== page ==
Friday 19 January 2018

Early exit of no-nonsense judge could herald a judiciary exodus

Mr Justice Peter Kelly's departure is unlikely to be the last casualty Shatter's reign, writes Eilis O'Hanlon

Calling it a day: Mr Justice Peter Kelly is perfectly right to leave. Photo: Arthur Carron
Calling it a day: Mr Justice Peter Kelly is perfectly right to leave. Photo: Arthur Carron

Eilis O'Hanlon

For most people, the resignation of a judge probably belongs in the "Small Earthquake, Not Many Dead" category of new stories. Nonetheless, the announcement that Mr Justice Peter Kelly, head of the Commercial Court and president of the Association of Judges of Ireland, is stepping down a full six years before retirement age carries its own seismic implications.

Known for his no-nonsense approach, Mr Justice Kelly has presided over some of the most high-profile cases before the Commercial Court since its inception, regularly despatching the collected excuses of boo-hooing bankrupt builders and their legal representatives like a lion imperiously flicking away flies with its tail. Now he'll be gone, possibly as early as Easter, and he surely won't be the last. Judges have already said they're not happy, firstly at being forced to serve 20 years rather than 15 before qualifying for a full pension; secondly because, from next January, they'll face a "super tax" on pensions, thereby losing up to 70 per cent of everything above €115,000.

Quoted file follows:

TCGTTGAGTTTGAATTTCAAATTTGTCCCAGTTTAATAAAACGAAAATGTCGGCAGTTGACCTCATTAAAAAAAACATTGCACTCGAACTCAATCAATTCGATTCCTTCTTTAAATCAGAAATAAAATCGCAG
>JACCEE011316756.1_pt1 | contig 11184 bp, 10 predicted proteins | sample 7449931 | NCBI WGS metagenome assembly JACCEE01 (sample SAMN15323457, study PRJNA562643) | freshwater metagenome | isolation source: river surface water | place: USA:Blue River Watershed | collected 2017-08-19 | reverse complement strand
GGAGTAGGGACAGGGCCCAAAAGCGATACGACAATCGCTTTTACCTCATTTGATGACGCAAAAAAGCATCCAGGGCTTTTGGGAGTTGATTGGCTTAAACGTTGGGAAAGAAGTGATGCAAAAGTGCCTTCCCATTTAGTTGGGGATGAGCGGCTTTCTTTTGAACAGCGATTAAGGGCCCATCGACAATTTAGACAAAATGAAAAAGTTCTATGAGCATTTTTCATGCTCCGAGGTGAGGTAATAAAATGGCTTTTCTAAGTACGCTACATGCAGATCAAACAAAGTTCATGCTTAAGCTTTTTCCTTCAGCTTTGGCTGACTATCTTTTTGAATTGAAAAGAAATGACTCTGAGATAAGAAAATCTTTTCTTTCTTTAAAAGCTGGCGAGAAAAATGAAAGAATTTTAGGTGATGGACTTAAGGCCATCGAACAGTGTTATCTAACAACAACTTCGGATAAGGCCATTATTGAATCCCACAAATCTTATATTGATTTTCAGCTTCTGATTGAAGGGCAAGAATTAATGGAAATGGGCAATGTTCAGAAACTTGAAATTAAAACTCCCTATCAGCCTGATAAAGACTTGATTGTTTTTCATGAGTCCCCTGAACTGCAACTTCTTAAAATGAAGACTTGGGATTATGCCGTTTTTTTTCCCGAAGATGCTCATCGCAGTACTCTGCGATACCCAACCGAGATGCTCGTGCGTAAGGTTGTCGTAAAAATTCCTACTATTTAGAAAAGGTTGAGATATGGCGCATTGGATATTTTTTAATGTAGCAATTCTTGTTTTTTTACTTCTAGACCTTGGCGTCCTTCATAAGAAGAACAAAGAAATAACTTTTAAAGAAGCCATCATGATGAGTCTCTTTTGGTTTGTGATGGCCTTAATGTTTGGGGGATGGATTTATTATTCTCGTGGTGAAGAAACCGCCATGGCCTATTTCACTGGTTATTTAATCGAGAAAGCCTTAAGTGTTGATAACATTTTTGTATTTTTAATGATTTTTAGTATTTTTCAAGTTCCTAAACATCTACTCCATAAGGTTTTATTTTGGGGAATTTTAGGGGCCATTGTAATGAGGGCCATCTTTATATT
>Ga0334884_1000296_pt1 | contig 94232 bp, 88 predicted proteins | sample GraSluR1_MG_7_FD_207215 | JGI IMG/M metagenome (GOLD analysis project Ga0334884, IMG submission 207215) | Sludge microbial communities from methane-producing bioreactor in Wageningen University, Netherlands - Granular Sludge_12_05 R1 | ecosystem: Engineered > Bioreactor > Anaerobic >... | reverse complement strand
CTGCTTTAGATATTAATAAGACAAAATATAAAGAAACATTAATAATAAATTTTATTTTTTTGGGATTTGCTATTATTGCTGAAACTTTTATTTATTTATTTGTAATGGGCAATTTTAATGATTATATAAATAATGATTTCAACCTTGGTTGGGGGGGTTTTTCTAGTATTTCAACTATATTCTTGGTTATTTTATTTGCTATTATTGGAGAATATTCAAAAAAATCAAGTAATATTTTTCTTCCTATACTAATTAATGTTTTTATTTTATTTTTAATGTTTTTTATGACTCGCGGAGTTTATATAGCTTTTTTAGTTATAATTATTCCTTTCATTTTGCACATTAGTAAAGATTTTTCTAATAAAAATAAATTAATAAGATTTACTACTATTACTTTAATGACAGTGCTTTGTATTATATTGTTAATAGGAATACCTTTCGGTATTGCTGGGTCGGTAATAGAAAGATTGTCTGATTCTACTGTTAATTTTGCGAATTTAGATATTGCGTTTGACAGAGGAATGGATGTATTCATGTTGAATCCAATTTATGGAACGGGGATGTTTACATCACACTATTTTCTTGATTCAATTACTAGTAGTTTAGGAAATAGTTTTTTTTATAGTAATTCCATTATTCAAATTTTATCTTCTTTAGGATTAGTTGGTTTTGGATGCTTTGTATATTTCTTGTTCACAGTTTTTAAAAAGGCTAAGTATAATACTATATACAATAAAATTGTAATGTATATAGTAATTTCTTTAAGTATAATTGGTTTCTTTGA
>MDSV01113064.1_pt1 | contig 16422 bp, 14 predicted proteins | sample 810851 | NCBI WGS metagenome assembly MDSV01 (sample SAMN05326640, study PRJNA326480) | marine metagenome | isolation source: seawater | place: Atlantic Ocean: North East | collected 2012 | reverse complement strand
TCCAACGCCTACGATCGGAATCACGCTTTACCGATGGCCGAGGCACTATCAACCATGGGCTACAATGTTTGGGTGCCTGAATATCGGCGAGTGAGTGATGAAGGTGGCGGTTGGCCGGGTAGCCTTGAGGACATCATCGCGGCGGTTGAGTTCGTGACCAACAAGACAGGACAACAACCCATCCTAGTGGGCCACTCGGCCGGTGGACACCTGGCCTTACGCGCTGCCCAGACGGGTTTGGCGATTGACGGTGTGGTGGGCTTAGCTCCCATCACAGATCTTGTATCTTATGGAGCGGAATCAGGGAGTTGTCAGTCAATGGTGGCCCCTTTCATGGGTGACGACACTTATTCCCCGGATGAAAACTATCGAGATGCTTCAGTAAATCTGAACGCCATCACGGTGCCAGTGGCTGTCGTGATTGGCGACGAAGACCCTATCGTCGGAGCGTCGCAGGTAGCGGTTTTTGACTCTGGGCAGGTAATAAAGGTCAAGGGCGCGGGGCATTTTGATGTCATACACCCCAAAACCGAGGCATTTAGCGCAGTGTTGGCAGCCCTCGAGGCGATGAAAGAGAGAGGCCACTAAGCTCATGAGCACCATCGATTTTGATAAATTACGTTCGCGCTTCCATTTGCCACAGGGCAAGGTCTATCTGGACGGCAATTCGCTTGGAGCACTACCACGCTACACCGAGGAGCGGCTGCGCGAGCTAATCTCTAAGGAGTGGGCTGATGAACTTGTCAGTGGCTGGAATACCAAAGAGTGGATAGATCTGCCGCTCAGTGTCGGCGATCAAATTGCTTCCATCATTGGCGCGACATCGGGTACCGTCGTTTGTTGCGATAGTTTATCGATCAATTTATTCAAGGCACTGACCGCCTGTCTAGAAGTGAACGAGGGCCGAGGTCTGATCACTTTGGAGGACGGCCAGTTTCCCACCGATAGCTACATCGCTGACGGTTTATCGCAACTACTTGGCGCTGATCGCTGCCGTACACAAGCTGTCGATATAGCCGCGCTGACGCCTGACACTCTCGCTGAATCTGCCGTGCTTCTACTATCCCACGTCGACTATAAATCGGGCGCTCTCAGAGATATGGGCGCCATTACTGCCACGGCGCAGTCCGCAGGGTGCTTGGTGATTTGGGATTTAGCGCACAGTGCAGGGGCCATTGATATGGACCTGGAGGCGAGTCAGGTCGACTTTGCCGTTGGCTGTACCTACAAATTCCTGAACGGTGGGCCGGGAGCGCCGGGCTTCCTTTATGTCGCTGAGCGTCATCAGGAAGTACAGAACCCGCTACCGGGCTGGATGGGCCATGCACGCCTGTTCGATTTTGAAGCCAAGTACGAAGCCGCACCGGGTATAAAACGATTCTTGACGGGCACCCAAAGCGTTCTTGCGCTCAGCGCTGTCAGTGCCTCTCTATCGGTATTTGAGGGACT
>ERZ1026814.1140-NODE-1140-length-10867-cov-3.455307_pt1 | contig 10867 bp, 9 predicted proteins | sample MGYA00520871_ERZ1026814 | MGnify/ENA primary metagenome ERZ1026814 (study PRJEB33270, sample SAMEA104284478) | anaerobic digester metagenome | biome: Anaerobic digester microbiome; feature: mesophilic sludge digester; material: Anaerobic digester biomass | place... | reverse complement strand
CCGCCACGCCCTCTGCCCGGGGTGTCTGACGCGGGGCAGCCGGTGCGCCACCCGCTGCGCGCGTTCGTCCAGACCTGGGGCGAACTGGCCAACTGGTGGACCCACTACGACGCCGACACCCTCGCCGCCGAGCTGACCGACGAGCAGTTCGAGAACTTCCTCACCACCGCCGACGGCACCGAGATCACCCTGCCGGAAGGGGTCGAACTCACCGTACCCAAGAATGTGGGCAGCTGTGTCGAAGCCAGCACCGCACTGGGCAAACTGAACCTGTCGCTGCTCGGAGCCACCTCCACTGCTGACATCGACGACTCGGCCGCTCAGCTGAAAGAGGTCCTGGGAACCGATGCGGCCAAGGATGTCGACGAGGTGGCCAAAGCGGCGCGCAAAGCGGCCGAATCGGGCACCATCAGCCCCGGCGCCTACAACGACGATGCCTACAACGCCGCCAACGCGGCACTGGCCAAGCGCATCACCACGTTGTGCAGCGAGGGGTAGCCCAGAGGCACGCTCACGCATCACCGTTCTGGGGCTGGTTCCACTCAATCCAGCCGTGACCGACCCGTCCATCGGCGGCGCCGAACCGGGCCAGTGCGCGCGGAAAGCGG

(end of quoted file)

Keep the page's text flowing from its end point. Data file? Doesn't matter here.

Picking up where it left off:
Now €115,000 a year is a lot of money. I wouldn't turn my nose up at it. And, of course, we're supposed to snigger these days when those higher up the salary chain get their fingers burned because, sure, wasn't it the "rich" who caused the crash? But the fact is that judges could have built up much more lucrative pension pots had they stayed in private practice; Mr Justice Kelly himself was a successful commercial litigation lawyer for years. Judges give up a lot when they don the wig.

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